After demonetisation, the prices of wheat have spiralled because of low stocks and unavailability of cash
The prices of wheat have spiralled because of low stocks and unavailability of cash. IE reports that the spiralling wheat prices reflect the “precarious” domestic stocks. There are also concerns over production of new crop as farmers are facing problems in arranging sufficient cash for cultivation activities after the November 8 demonetisation of Rs 500 and Rs 1,000 currency notes by the Modi government.
During the latest e-auction of stocks by the Food Corporation of India’s (FCI) on November 17, wheat was sold at prices ranging from Rs 2,338-Rs 2,379 per quintal.
According to the report, the prices on November 17 were higher than the Rs 1,943-Rs 1,959 and Rs 2,124-Rs 2,129 rates during previous weekly e-auctions on November 11 and November 3.
Trade sources told IE that the demonetisation led to an initial fall of prices as it was believed that the millers and traders would face cash shortage and it would become difficult for them to make purchases.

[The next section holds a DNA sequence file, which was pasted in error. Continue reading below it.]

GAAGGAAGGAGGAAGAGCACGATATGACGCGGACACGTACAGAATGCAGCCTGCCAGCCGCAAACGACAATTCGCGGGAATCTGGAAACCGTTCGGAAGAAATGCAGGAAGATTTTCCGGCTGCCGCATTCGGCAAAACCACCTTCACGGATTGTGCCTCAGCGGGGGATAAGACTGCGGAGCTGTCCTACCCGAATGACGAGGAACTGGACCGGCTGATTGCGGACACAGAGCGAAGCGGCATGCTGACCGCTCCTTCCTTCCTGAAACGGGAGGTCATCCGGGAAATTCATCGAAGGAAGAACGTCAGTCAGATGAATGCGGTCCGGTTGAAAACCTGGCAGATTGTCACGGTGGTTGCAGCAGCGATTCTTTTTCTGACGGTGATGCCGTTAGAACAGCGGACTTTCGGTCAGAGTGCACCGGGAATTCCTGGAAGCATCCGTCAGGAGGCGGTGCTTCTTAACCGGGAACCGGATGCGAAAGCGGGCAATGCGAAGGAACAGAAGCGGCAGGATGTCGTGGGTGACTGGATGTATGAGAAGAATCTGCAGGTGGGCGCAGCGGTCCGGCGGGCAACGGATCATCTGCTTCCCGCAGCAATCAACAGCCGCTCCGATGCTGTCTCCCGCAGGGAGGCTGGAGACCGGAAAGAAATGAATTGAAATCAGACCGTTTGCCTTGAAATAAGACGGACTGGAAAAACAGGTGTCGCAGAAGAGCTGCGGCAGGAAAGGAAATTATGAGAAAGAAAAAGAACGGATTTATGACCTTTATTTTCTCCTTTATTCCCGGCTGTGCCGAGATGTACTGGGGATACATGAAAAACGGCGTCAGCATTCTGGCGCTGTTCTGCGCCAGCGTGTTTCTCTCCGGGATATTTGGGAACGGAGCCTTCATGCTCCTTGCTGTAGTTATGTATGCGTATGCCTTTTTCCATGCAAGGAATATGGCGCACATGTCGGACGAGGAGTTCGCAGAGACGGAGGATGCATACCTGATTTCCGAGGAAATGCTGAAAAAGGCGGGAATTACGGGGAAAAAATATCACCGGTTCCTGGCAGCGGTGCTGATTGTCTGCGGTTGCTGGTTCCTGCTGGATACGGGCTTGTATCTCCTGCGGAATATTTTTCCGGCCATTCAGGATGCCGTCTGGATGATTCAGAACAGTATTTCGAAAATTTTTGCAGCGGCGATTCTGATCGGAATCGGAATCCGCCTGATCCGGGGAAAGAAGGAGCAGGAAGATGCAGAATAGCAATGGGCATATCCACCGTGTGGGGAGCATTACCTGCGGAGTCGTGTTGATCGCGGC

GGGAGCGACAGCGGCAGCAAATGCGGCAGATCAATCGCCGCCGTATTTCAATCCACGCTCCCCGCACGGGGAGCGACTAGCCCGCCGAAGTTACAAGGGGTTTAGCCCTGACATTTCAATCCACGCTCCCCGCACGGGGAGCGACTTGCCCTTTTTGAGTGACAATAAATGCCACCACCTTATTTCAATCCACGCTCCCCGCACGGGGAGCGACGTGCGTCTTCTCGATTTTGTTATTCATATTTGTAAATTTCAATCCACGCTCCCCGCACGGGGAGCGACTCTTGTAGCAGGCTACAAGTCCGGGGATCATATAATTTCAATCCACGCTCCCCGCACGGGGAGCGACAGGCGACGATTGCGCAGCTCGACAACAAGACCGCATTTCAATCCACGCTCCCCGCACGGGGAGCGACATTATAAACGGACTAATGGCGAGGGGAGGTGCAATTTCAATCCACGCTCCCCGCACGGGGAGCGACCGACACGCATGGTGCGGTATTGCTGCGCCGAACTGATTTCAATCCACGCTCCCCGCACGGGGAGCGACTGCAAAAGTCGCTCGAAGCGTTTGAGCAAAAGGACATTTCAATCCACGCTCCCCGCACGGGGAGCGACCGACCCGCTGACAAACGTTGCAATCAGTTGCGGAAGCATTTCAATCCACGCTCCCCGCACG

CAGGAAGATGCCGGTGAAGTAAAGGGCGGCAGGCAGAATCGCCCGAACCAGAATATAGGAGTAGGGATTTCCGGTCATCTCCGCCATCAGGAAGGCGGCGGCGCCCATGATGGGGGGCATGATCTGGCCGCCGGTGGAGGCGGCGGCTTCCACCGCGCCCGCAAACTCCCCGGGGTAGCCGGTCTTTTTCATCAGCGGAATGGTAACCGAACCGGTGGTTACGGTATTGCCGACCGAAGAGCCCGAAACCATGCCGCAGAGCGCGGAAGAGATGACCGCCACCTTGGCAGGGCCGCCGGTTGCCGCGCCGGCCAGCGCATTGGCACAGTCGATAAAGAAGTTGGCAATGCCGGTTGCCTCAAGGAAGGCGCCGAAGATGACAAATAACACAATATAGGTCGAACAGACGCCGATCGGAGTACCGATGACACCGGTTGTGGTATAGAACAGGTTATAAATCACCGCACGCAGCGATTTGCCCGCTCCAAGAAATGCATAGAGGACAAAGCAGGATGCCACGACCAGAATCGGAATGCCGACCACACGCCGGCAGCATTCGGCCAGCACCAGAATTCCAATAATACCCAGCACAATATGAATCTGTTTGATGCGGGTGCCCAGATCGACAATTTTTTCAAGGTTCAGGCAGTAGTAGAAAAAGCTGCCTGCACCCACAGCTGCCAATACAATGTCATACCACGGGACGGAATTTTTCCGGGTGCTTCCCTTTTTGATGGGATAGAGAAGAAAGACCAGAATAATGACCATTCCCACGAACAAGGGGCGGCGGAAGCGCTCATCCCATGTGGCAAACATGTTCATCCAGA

“But now, it seems that lack of cash with farmers, which could potentially impact sowing and cultivation operations of the new crop, is a real concern,” the report quoted trade sources as saying.
The latest Ministry of Agriculture Ministry data shows that wheat was sown in 79.40 million hectares (mh) land in the current rabi season. This was a bit higher than the 78.83 mh covered during the same period of last year.
According to sources, the demonetisation would not affect the sowing as farmers generally use a portion of grain retained from the last year’s crop as seed.
However, farmers are worried if they would have enough cash for buying other inputs and paying the labourers.
According to the Centre, however, the cash crunch after the sudden demonetisation would ease out soon.